Before going public, the family submitted a detailed summary, with supporting research, to the hospital with a request to meet with the CEO and the doctor involved. The family recognized their ethical and Biblical responsibility to give both of them the opportunity to discuss their perspectives. The hospital response was a refusal to meet.
The family has not taken the FEMA funeral reimbursement money available to them ($9,000). Cindy Schara (Grace’s mom) says, “We don’t want their dirty money.” Taking the money would be an acknowledgement that Grace died of COVID. As you will learn, she did not die of COVID!
If true, this is truly the worst of the worst and calling for “accountability” and justice doesn’t even begin to describe what needs to happen here.
What Happened? Hospital Neglect Leading to Grace’s Last Day
On Sept. 28, Grace began receiving appropriate doses of Ivermectin when facing COVID-19 symptoms. On Oct. 1, with symptoms persisting, Grace’s parents gave her a home COVID test. She tested positive, but they were prepared. Already following recommendations from America’s Frontline Doctors and FLCCC, the Schara’s had on hand the necessary essentialsto work through COVID. Still, according to Scott, a few days later, “[Grace] couldn’t maintain her oxygen above 90, so we ended up taking her to urgent care, which led to the emergency room. And the emergency room physician recommended that we admit her to the hospital.”
The Emergency Department at Ascension’s St. Elizabeth Hospital wanted to admit Grace. However, the hospital informed Scott that due to “hospital protocol not allowing anyone in the room,” he could not come with her. Scott told the hospital that he would take Grace home if he could not go to the room with her. After “a meeting of the minds,” he was told he could stay with his daughter as long as he didn’t leave the room. Scott was fine with that, as he was not planning to leave the room anyway. So, Grace was admitted to the hospital. Further explaining how important it was he stay with Grace, Scott added:
“One of the things Grace was unable to do in this situation is to speak up or stand up for herself in terms of treatment and things like that. That’s a natural part of what she was dealing with. And so, I did what any dad should do. I stood by my daughter and tried to protect her.”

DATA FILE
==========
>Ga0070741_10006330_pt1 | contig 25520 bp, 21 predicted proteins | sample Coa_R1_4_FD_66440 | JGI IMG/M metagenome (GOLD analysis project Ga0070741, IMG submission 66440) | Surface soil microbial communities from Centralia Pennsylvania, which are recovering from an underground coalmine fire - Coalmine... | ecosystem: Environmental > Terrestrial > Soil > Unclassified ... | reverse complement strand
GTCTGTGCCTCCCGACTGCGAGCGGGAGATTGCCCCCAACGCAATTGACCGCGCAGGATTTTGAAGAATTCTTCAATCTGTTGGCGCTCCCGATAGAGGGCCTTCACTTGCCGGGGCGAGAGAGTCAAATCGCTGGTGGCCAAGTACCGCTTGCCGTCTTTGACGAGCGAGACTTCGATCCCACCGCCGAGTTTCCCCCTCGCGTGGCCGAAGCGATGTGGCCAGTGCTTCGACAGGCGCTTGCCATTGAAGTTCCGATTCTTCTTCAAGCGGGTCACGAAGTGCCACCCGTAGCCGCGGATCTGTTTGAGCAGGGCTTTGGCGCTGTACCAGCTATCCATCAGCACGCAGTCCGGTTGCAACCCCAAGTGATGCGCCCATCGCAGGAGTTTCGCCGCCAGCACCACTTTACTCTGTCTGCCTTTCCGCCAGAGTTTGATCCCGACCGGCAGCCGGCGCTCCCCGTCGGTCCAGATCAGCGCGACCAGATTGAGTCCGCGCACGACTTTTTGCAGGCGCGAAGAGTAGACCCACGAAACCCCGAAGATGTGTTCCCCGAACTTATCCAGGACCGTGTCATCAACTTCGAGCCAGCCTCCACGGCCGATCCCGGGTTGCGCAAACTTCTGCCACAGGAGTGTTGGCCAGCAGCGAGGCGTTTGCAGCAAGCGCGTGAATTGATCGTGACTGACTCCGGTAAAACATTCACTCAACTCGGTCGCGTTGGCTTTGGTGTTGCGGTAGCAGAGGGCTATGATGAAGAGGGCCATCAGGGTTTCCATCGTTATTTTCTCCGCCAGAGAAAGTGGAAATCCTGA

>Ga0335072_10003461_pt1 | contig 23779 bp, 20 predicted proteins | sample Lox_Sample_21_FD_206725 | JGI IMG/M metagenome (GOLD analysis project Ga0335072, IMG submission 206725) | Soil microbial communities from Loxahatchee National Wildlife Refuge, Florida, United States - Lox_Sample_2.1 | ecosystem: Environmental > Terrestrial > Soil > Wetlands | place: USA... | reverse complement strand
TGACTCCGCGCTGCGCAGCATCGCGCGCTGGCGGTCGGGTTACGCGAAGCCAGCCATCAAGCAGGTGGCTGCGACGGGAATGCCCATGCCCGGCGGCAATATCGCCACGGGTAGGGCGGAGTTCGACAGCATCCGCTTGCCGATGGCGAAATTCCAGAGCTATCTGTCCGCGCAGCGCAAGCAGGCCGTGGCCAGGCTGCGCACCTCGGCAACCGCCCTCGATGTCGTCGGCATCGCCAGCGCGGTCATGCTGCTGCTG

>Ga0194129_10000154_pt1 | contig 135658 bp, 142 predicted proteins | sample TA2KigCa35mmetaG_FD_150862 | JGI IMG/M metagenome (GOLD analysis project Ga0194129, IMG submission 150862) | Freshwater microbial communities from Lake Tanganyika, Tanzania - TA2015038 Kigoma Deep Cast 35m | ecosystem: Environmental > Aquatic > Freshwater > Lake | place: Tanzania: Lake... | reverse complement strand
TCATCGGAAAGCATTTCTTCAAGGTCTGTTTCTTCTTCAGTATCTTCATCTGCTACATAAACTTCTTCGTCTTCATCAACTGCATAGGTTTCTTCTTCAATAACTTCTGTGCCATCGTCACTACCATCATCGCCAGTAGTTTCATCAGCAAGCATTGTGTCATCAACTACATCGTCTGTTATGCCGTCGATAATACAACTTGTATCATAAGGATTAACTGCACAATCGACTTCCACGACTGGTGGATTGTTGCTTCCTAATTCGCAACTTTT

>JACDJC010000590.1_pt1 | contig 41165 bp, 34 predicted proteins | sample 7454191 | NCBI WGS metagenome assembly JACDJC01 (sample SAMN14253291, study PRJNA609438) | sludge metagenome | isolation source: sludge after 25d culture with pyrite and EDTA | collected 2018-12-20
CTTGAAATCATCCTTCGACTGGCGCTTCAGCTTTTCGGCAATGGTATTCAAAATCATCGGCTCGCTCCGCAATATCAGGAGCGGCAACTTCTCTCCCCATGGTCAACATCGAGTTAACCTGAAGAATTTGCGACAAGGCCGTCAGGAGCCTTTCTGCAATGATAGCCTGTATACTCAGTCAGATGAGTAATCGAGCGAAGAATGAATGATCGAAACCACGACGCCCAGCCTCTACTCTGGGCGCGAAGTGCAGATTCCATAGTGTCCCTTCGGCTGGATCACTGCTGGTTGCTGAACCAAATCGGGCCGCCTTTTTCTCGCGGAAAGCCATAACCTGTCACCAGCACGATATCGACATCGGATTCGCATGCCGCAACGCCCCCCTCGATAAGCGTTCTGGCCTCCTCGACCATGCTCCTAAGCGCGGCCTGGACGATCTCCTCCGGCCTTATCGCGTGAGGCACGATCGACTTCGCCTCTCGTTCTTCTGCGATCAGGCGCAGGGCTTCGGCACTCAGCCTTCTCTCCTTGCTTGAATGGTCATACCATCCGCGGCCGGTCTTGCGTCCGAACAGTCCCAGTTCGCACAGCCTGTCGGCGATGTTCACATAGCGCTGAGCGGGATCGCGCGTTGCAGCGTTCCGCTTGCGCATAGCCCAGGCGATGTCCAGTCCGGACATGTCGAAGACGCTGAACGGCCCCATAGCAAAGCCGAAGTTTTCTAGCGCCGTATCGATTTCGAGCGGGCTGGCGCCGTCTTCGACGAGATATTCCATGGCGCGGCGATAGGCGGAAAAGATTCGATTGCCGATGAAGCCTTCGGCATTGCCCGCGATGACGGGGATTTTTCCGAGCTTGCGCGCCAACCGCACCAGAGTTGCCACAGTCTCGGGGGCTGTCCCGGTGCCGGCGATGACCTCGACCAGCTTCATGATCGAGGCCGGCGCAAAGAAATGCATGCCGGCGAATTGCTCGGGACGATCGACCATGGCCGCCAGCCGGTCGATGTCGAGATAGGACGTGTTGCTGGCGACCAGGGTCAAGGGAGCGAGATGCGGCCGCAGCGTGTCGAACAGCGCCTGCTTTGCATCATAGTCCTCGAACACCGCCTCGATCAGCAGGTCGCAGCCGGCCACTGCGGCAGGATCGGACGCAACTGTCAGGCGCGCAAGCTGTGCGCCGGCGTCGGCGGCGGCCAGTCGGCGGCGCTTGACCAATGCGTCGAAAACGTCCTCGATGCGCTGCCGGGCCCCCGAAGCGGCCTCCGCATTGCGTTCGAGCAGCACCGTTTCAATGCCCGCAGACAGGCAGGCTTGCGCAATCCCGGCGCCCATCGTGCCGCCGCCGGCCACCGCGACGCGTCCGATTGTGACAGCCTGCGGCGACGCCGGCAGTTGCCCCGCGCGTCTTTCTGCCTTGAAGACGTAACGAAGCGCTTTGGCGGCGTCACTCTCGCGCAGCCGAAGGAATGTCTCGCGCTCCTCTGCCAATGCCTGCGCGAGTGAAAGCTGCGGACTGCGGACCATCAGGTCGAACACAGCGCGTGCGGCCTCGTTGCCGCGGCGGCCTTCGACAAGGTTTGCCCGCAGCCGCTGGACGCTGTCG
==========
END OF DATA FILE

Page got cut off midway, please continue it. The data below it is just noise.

Grace’s first full day in St. Elizabeth’s was Oct. 7. Scott described the day as “very normal”—they watched movies and “horsed around.” Scott explained that later in the day, Grace was frustrated and fighting back a little with the “high-flow cannula [that was] shooting air up her nostrils at 40 miles an hour or so.” Clearly, Grace did not like the uncomfortable aspect of that treatment. On the morning of the second day, Oct. 8, Scott had the first real sense of “there’s something going on here” when a doctor came into the room and told him:
“In the next two hours, we’re going to have to put your daughter on a ventilator.”
Immediately, Scott wanted to know the reasoning behind such a drastic decision. The directive turned out to be based on blood gas numbers from the previous night when Grace was aggravated with the cannula and “wrestling with a BiPAP mask.” The situation had caused a blood pressure reading of 235/135 and a heart rate of 150 beats per minute. Knowing her elevated numbers were provoked by the situation the night before, Scott asked the hospital to retake them. They did, and just as he predicted, Grace was fine. Scott added:
“So we dodged the first ventilator bullet at that point.”
The next day, Saturday, Oct. 9, Scott said Grace felt back to normal. She was hungry after not eating much the day before, and they ordered food off the menu. Once it arrived, Scott began feeding Grace. Swiftly, a nurse entered the room and told him that he could not feed Grace due to her 85% oxygen saturation. Not buying the 85% number, Scott (who had much of his COVID protocol with him after being told by the hospital that “he would get COVID-19 while there”) retested Grace with his own oxygen saturation meter -it read 95%. He asked the nurse if his meter reading was correct, and she said it was. Thoroughly discouraged, Scott explained:
“The hospital’s meter read 85%, so I put mine on, and it read 95%. I called the nurse back in, and I said, “is my oxygen meter accurate?” She said, “yes.” I said, “well, why does yours only read 85% and mine reads 95%?”
[The nurse] admitted my meter was accurate and said hers was inaccurate. I asked why, and she said, “well, the leads get sweaty.” I said, “if you know that, why don’t you proactively change them out every four hours or whatever it needs to be?” She [sarcastically] said to me, “you should be thankful you caught this.”